Created on 12 December 2016

Background

In July 2016 the Department for Education (DFE) published Cloud computing: how schools can move services to the cloud, providing guidance for schools on the benefits and risks involved in moving information and services to the cloud.

This document sets out how NEN providers (regional broadband consortia/RBCs and local authorities) support schools in the use of cloud services, meeting the recommendations set out in the DFE’s guidance (extracts from which are shown in italics).

Also see this previous Guidance Note for further background on cloud services for schools.

 

Broadband connectivity

High download and upload speed, effective WiFi, reliability and sufficient capacity are all needed to enable an effective and beneficial cloud service.

  • Cloud services can place a significant load on school networks and broadband connections, both downstream and upstream. This is particularly the case in larger schools where large numbers of pupils and staff are likely to require simultaneous, concurrent access to cloud services.
  • RBCs and local authorities maintain high quality broadband connectivity and services tailored to the specific requirements of schools, delivering levels of performance, availability and reliability that institutions would struggle to match cost effectively via individual purchases.
  • RBC and local authority networks are designed to scale to meet changing (and growing) demands for bandwidth and services across the schools sector.

 

Performance: reliability, availability & security

Teachers and students, through their frequent personal use of public cloud services such as Google, Skype etc., have become used to solutions which have very high levels of reliability…Network effectiveness is not just a matter of bandwidth but must also address attributes such as reliability, scalability, security, latency (responsiveness), and the ability to assign a quality of service to various types of network traffic. Wherever possible, schools should seek to acquire their networking provision under arrangements that provide “end to end” network management.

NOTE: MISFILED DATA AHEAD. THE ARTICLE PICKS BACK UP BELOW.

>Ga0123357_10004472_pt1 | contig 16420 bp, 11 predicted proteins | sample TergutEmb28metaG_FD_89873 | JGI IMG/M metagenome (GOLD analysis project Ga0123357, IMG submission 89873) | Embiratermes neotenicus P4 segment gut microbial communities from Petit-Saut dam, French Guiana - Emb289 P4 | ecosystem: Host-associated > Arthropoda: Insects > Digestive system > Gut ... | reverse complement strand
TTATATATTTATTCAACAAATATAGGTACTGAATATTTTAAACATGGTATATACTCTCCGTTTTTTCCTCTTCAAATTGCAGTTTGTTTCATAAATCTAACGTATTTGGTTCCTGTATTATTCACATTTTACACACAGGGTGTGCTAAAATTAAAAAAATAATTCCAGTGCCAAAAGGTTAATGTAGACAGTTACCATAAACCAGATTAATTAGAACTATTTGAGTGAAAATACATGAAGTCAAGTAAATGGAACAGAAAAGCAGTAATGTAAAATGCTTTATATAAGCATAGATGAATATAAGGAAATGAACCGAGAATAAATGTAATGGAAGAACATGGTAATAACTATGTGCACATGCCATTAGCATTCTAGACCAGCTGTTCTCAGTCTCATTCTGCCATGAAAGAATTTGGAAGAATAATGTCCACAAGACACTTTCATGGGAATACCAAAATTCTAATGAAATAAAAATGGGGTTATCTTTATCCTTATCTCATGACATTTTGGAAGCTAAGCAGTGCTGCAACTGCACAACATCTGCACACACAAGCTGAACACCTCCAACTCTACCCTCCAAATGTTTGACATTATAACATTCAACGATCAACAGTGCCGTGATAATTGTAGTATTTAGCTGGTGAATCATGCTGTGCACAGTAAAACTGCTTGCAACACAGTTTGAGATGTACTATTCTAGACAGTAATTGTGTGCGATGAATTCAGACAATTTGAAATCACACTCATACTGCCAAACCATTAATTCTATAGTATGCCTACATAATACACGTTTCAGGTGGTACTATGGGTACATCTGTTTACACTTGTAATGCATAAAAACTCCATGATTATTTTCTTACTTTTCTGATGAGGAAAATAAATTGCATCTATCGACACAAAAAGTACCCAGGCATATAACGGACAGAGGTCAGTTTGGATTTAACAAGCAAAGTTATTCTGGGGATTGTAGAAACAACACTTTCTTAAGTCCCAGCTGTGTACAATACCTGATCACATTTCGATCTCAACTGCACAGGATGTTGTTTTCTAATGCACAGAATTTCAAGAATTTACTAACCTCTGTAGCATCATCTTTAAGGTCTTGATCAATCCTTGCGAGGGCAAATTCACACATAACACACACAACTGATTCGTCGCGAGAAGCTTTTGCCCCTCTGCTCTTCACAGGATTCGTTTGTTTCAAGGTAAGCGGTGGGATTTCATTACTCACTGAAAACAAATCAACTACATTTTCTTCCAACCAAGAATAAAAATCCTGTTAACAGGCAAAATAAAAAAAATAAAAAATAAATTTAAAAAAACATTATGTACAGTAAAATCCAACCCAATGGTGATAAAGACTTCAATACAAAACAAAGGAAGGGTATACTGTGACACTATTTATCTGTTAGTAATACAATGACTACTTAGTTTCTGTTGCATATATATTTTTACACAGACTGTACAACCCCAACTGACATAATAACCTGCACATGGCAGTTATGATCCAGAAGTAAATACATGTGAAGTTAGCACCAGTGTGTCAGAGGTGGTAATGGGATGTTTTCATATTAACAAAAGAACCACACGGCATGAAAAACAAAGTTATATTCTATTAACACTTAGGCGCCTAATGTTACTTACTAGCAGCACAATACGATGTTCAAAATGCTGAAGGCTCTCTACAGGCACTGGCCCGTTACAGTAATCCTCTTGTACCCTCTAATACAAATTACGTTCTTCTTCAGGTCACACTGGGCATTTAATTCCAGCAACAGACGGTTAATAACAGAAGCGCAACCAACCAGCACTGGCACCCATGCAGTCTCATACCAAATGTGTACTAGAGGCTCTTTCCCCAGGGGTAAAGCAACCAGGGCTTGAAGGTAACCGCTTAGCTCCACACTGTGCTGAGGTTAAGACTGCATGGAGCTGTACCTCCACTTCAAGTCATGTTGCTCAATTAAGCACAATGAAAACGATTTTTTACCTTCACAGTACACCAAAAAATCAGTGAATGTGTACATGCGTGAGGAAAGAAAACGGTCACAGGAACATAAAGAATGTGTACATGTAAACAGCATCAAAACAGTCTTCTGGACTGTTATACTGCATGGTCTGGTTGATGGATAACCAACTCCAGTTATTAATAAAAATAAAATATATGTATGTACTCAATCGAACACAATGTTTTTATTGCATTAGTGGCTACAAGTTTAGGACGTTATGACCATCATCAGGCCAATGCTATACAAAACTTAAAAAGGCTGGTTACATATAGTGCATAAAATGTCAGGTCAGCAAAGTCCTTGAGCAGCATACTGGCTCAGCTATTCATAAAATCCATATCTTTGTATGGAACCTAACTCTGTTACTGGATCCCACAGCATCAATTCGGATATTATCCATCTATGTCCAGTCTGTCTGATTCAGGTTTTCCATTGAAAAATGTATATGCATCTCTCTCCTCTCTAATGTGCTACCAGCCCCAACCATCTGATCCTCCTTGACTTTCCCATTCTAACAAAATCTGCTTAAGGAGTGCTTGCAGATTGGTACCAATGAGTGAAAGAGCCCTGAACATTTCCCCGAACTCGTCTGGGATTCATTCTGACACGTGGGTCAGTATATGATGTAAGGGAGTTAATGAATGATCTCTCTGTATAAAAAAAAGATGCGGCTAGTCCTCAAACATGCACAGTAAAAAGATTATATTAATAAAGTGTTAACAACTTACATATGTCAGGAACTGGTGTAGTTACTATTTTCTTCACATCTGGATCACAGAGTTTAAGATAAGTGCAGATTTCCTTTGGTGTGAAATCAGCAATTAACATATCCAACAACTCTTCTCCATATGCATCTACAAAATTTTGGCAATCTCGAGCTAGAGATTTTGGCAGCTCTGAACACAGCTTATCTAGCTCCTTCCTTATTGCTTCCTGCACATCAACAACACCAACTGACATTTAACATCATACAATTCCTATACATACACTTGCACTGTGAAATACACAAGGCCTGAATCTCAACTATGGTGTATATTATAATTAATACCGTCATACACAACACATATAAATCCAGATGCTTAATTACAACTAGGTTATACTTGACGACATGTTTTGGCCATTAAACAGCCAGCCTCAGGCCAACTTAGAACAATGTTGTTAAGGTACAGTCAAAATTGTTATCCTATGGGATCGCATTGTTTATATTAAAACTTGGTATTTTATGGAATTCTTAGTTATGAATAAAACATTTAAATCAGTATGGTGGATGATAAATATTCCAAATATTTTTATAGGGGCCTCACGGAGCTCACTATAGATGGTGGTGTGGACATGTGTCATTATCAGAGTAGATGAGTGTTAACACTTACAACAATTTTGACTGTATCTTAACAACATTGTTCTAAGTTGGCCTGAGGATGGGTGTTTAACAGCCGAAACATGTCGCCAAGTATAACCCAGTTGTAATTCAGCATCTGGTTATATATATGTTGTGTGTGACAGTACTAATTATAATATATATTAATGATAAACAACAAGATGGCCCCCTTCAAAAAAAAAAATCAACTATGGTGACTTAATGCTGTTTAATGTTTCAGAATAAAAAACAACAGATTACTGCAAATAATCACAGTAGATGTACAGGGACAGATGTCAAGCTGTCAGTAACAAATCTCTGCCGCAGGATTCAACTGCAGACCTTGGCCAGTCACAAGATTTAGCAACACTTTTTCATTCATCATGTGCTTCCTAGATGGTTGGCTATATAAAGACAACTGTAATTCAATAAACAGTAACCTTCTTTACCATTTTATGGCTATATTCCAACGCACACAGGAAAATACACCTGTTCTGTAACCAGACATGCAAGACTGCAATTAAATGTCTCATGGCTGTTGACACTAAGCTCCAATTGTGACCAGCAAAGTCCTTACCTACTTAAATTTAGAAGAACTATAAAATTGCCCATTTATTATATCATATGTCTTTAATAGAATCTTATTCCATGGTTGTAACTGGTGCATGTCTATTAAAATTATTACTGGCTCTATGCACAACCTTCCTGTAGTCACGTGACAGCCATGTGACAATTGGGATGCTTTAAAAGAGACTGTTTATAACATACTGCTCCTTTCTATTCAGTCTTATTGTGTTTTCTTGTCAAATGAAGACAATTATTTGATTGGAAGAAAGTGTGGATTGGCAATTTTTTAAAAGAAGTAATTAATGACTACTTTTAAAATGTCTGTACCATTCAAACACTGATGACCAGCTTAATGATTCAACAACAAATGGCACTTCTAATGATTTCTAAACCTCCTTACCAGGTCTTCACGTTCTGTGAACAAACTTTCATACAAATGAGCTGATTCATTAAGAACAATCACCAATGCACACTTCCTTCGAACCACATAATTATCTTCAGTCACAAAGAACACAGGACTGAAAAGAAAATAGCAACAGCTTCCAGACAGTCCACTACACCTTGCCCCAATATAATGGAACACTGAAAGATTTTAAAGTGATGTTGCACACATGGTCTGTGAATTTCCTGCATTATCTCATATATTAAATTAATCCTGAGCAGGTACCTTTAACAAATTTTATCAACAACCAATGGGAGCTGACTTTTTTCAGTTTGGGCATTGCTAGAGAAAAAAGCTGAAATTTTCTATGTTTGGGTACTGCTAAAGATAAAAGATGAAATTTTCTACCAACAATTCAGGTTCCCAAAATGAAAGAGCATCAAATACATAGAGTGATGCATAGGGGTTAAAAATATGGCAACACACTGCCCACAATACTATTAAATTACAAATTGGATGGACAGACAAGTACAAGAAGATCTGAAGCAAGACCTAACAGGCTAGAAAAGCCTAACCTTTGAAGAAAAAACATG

• The end-to-end managed networks provided by RBCs and local authorities guarantee availability and performance and provide a high degree of resilience.
  • RBC and local authority networks are interconnected via the Janet network, which maintains many private peerings (or interconnects) with the owners and providers of much of the content and services widely used in schools, including the BBC, Google and Microsoft.
  • This ensures that the majority of traffic to and from schools flows across a series of managed, highly resilient and highly available private networks, rather than over the public Internet where performance and availability cannot always be guaranteed, especially during periods of high demand.
  • The range and complexity of e-safety and cyber security issues and threats facing schools continue to grow and keeping pace is becoming increasingly difficult. Local authority and RBC e-safety and cyber security protections are a key element of the services they provide to schools (see this Guidance Note on managed monitoring services for an example).
  • RBC and local authority networks are private rather than public networks, where strong protections can be established and maintained at a high level for the benefit of all participating schools (for example, through the provision of centrally managed filtering services and managed firewalls at the boundaries of local authority and/or RBC networks).
  • See this previous Guidance Note for more on NEN peering and interconnection benefits; also see further NEN guidance on E-Security: Managing and Maintaining Cyber-Security in Schools10 Steps To Protect Your School’s Network: A Guide For School Leaders and School E-Security Checklist.

 

Advisory and support services

A knowledgeable and experienced service provider that shares the school vision and can provide both initial and ongoing assistance.”

  • RBCs and local authorities have a long track record of successfully supporting schools over many years.
  • Services and facilities provided directly to schools by regional and local authority networks include much more than access connectivity (the “last mile” connecting the school to the local authority or regional network). These include security and e-safety services (managed firewalls, web and email filtering, monitoring), remote diagnostic and technical support services and learning resources and content.
  • RBC and local authority networks provide a private, bespoke architecture designed and built specifically to support schools.

Schools may re-use this material, providing that The Education Network is acknowledged.

E-Security: Managing and Maintaining Cyber-Security in Schools

Share This